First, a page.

My initial reaction when I read that the Association of British Insurers has advised the Government that the industry is not capable of running auto-enrolment included some colourful language which is not appropriate for the pages of Money Marketing.
Having had the chance to reflect on the matter, I have concluded this should be seen as the straw that breaks the camel’s back, the final proof that the ABI is no longer fit for purpose and that, in the interests of the industry (and consumers), the trade body should be shut down as soon as possible.
The ABI was, after all, pretty much the main lobby group that precipitated the retail distribution review.
Undoubtedly, one of the main losers out of the RDR will be the traditional life and pension providers. They will be shorn of so much of their historic distribution and are already increasingly becoming commoditised suppliers of product wrappers as a direct result of their trade body’s failure to grasp the unintended consequences of their actions. This alone should be sufficient reason to sack the whole sorry crew.
With its latest pronouncement, the ABI has effectively told the Government and anyone else listening, that the life and pension industry is not as capable at running pension schemes as a Government quango. How the champagne corks must have been popping at the Investment Management Association when they read that one. To be fair, the IMA has consistently shown themselves to be a vastly superior lobby group on the subject of personal accounts, compulsion, Nest or whatever other label you care to put on it.
Contrary to ABI opinion, I believe the life and pension industry employs some very smart, creative people with an excellent grasp of the commercial practicalities of the 21st century and is entirely capable of creating solutions to meet the needs of the most disadvantaged employees in society.
Undoubtedly, as Nest has already made clear, such solutions will need to be heavily technology-based.
To address the issue of cost-inefficient schemes, we may, as an industry, need to create a charitable trust to subsidise these. The cost of running the trust might be spread fairly across the industry in proportion to the level of corporate pension business written.
The alternative is to have Nest cream off many of the most profitable schemes in the market, to the detriment of the investing members of such schemes, in order to balance their books.
This is just one idea, I am sure as an industry we can come up with many others.
Compulsory contributions are the best opportunity we have had for decades to demonstrate to consumers the value that pension providers can deliver. It should not be squandered just because minds at the ABI are too feeble to come up with the right creative solution for the electorate.
The ABI has a ruinous effect on the relationship between life offices and IFAs. Every time the ABI comes out with another anti-adviser statement, platforms, which see the adviser as crucial to their development, become more attractive to advisers.
Disintermediation may have been the name of the game in the general insurance market for the last decade but it is not the way that most life offices think, so why do they allow their trade body to pursue such a course?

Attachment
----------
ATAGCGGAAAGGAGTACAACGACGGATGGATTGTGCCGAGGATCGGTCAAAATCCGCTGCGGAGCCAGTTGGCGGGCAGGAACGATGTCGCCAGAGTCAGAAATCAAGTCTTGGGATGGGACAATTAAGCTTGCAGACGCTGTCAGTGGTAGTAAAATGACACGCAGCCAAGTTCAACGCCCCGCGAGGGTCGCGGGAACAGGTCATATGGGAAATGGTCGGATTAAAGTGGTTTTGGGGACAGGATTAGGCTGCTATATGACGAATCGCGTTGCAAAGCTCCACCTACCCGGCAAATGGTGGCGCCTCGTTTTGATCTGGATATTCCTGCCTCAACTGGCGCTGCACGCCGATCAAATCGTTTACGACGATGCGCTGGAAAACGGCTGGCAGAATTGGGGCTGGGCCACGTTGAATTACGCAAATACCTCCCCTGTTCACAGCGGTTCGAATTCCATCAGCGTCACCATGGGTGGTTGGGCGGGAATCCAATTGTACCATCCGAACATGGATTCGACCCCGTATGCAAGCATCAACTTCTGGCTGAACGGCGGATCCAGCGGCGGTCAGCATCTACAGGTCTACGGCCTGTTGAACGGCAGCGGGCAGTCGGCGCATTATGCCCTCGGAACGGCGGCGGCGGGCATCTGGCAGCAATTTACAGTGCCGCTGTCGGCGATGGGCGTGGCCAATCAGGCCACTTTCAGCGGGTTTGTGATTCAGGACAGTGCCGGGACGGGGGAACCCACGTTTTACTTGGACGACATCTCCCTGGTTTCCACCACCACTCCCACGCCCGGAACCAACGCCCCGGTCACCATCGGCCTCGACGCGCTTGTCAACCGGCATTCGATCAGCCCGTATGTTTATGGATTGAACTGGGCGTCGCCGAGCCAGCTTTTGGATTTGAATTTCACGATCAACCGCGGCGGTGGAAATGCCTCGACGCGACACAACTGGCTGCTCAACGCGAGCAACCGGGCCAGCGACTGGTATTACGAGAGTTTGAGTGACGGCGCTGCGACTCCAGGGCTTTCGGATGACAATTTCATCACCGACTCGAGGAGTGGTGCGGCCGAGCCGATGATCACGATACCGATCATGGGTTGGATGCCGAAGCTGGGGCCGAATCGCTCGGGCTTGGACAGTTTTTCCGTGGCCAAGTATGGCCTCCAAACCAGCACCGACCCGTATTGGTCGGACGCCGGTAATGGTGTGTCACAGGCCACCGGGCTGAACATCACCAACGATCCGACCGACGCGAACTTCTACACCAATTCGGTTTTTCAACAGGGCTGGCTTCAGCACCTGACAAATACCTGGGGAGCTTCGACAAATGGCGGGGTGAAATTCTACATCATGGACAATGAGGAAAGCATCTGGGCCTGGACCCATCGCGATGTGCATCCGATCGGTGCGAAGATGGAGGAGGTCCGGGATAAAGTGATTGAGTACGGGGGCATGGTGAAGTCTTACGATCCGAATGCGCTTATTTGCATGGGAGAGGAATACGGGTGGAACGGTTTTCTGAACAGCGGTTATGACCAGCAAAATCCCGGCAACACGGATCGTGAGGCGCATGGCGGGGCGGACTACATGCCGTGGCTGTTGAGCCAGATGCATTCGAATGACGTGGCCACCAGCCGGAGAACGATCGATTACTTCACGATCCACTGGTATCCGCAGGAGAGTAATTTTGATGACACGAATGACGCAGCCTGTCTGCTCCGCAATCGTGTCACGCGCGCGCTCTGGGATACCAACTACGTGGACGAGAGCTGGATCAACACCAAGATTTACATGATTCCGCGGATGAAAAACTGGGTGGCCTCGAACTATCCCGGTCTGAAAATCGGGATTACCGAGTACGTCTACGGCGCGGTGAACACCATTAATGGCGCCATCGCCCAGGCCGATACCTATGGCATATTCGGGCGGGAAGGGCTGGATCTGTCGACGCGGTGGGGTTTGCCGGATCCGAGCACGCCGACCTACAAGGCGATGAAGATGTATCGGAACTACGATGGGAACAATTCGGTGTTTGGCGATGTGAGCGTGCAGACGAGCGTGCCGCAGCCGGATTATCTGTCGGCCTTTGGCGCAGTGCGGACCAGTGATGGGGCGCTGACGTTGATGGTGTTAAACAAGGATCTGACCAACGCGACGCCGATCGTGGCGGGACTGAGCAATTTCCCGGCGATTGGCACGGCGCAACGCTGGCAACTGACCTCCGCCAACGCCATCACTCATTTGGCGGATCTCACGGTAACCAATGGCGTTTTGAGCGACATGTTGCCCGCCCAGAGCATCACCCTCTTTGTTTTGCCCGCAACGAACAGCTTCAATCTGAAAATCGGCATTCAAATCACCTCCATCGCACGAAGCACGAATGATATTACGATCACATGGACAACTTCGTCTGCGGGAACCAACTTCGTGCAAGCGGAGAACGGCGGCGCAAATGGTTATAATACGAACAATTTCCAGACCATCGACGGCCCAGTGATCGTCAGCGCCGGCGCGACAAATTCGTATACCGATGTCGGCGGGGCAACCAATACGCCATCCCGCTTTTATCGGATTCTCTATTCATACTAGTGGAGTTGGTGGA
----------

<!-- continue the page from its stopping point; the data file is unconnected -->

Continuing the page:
Another area where the ABI has conspicuously failed to deliver any benefit is the revised growth rates the FSA is requiring now be used for illustrations of benefits for certain asset classes.
As a result, insurers are now adopting a wide range of different solutions to address this issue. The net result will be significant additional work for advisers, a lack of clarity for consumers and, before too long, the need for additional quotation and comparison services that will cost insurers several millions of pounds a year to run – and that is the best-case scenario.
We might already be seeing the foundations being laid for the next misselling scandal, which will have been manufactured by the FSA as a result of the regulator’s ignorance and intransigence.
I am already hearing anecdotal evidence emerging of behaviour along these lines. This could have been avoided if the insurers’ trade body was up to the job. Others will need to act quickly to avoid disaster.
I am also coming across serious disquiet among protection advisers at the way the ABI is maintaining criticalillness definitions. It is only a matter of time before there is a move to wrest this role back to the adviser community which, after all, is responsible if questions arise over risks being insured.
The above represent just a few examples of the incompetence that has become the hallmark of the ABI.
The right course of action is the replacement of the ABI by a new body more attuned to the commercial realities of the modern world. The ABI is a 19th century operation representing one of the UK’s most important industries of the 21st century. The life and pension provider community deserves first class, modern representation.
The ABI survives, in no small part, because many of the people involved in key parts of the governance process have more important day jobs to focus on, so achieving the consensus to close them may be difficult if not impossible.
Each individual life office could, however, decide unilaterally to withdraw from membership of the ABI.
At this time, I believe this is the strongest possible demonstration of commitment any life office, especially those with platforms, could send to the adviser community.